SEC Accuses Miami|of Bond Offering Fraud

     MIAMI (CN) – The SEC accused Miami and its former budget director Michael Boudreaux of bond offering fraud, in Federal Court.
     “In March 2003, the Commission instituted a cease-and-desist order against the City for violations of the anti-fraud provisions of the federal securities laws in connection with bonds the City issued in 1995,” the complaint states. “The City has gone on to violate these same provisions again – this time in connection with three bonds the City issued in 2009.
     “The City raised approximately $153.5 million from the investing public through bond offerings in May, July, and December 2009. In connection with these offerings, the City made numerous material misrepresentations and omissions to investors in the bond offering documents and the City’s Comprehensive Annual Financial Reports (‘CAFRs’) concerning certain inter-fund transfers from its Capital Projects Funds to its General Fund, including transfers of restricted fees.
     “Beginning no later than 2007 until 2009, the City engaged in a series of transfers
     from its Capital Projects Funds to its General Fund to mask the General Fund’s deficits, transferred restricted funds into the General Fund, and falsely inflated the General Fund balance to achieve the City’s goal of maintaining $100 million in reserves in its General Fund, and ultimately obtained more favorable ratings on its bond offerings. To obtain the City Commission’s approval of these inter-fund transfers, Boudreaux made misrepresentations to the City Commission about the transfers, which falsely represented that the project funds were unallocated, and concealed the transfers in the City’s internal records.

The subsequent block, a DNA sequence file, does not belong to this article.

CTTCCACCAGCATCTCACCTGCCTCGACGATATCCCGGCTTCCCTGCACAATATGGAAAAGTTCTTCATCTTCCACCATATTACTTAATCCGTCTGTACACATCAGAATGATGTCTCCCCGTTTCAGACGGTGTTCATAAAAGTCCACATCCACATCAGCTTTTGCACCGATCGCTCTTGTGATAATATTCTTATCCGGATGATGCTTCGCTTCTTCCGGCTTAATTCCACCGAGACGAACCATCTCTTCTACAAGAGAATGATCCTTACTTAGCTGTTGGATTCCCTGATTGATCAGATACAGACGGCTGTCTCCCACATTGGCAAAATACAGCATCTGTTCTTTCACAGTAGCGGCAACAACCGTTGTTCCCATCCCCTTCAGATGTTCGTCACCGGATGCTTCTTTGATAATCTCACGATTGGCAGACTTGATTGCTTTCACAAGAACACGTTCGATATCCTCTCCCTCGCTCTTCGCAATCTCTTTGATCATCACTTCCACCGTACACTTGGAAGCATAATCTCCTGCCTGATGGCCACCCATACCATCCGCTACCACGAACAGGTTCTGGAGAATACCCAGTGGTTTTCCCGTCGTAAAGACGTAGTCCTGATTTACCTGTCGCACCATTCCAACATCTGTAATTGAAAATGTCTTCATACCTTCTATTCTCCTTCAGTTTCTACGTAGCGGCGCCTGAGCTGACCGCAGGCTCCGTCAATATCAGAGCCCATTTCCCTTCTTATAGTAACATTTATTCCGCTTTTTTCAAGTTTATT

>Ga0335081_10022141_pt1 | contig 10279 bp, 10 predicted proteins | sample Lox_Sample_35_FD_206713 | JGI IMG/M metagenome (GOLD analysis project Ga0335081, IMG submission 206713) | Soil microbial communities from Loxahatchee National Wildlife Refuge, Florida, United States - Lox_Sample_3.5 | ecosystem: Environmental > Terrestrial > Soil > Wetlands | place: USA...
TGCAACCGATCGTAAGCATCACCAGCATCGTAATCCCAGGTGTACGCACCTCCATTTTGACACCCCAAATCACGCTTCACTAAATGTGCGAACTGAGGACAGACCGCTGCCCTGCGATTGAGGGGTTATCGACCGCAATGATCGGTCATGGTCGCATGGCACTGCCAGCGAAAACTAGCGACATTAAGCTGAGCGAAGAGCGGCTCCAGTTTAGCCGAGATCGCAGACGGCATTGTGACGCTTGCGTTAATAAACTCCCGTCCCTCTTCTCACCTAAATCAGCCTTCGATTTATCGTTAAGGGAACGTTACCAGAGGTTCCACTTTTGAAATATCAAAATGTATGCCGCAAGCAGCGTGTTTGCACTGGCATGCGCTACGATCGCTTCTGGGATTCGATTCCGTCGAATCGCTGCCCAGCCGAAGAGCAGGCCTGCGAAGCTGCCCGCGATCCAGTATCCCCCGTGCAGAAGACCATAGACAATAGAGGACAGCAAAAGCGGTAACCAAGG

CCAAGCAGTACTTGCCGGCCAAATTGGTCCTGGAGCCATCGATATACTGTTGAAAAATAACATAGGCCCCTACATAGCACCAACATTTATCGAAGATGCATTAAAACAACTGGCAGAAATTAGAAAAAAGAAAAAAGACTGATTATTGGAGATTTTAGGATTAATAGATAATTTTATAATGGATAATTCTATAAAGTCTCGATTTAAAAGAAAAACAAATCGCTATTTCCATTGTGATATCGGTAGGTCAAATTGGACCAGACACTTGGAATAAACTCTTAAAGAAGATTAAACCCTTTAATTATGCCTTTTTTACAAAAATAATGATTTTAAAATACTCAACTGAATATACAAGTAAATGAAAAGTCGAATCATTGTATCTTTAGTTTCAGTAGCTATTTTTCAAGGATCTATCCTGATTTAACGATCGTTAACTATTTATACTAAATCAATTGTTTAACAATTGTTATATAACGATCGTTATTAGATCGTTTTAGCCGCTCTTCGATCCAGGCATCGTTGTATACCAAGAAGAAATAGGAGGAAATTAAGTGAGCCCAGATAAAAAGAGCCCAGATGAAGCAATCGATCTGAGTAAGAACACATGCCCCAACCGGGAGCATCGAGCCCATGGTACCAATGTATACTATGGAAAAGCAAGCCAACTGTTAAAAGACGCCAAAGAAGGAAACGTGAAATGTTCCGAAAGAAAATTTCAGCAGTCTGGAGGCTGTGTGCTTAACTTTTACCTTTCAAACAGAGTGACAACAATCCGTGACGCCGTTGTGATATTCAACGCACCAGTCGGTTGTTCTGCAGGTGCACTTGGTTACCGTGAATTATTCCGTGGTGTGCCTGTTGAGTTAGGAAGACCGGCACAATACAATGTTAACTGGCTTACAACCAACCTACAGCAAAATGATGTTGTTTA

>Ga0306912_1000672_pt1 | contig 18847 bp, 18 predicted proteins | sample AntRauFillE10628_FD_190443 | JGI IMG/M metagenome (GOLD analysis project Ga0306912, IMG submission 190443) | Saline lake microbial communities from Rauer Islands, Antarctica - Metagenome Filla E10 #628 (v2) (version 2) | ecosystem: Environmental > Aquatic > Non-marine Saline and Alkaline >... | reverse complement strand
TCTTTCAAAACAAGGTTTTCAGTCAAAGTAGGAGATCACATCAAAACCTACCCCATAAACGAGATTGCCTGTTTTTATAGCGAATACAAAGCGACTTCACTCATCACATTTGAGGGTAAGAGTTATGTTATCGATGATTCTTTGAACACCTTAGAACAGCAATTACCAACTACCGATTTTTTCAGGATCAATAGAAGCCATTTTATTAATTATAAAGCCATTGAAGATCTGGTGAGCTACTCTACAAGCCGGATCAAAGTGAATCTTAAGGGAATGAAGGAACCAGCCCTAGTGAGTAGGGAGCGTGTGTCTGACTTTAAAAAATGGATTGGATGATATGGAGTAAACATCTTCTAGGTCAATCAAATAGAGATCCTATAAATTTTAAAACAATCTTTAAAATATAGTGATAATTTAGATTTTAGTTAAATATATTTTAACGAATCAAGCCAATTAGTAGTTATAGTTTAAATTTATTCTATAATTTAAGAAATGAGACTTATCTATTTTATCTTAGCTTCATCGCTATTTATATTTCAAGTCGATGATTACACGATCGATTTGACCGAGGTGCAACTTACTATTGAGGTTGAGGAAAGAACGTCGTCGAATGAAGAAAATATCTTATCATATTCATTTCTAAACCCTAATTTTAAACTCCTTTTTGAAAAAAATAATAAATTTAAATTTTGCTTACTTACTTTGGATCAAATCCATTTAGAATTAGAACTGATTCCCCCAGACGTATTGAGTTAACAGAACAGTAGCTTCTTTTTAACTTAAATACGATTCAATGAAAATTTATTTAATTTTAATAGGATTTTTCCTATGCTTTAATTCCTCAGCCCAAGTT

“The City made numerous material misrepresentations and omissions to the investing public in its bond offering documents and 2007 and 2008 CAFRs about the inter-fund transfers. For example, the City did not disclose the full amount or effect of the transfers to the General Fund’s budget and its fund balance. Further, the City represented the project funds transferred in 2007 and 2008 were ‘unexpended’ or ‘unused,’ when in reality the funds were allocated to specific capital projects that still needed the money or had already spent it. The City also failed to disclose it had not adjusted its Capital Projects Funds budget to reflect the transfers to the General Fund.
     “Additionally, to ensure rating agencies gave the City’s 2009 bond offerings favorable ratings, in April 2009 the City, through Boudreaux, made material misrepresentations and omissions to the agencies concerning the fiscal year 2007 and 2008 transfers and the City’s projected operating deficit for its fiscal year 2009 General Fund.
     “During the same time the Defendants were making material misrepresentations and omissions, the City obtained favorable ratings from the rating agencies on the more than $150 million the City raised from the investing public. Notably, these favorable ratings allowed the City to obtain the more than $150 million on more favorable terms than if they had less favorable ratings. Ultimately, the true nature of the transfers was disclosed, many of the transfers were reversed, and the City’s ratings were downgraded.
     “In addition to the above misrepresentations and omissions, the City, through Boudreaux, engaged in other fraudulent and deceptive conduct in violation of the federal securities laws, including, but not limited to, misrepresenting the interfund transfers to the City Commission that approved the transfers and by taking affirmative steps to obscure or conceal the transfers in the City’s internal records.”
     The SEC seeks an injunction and civil penalties.

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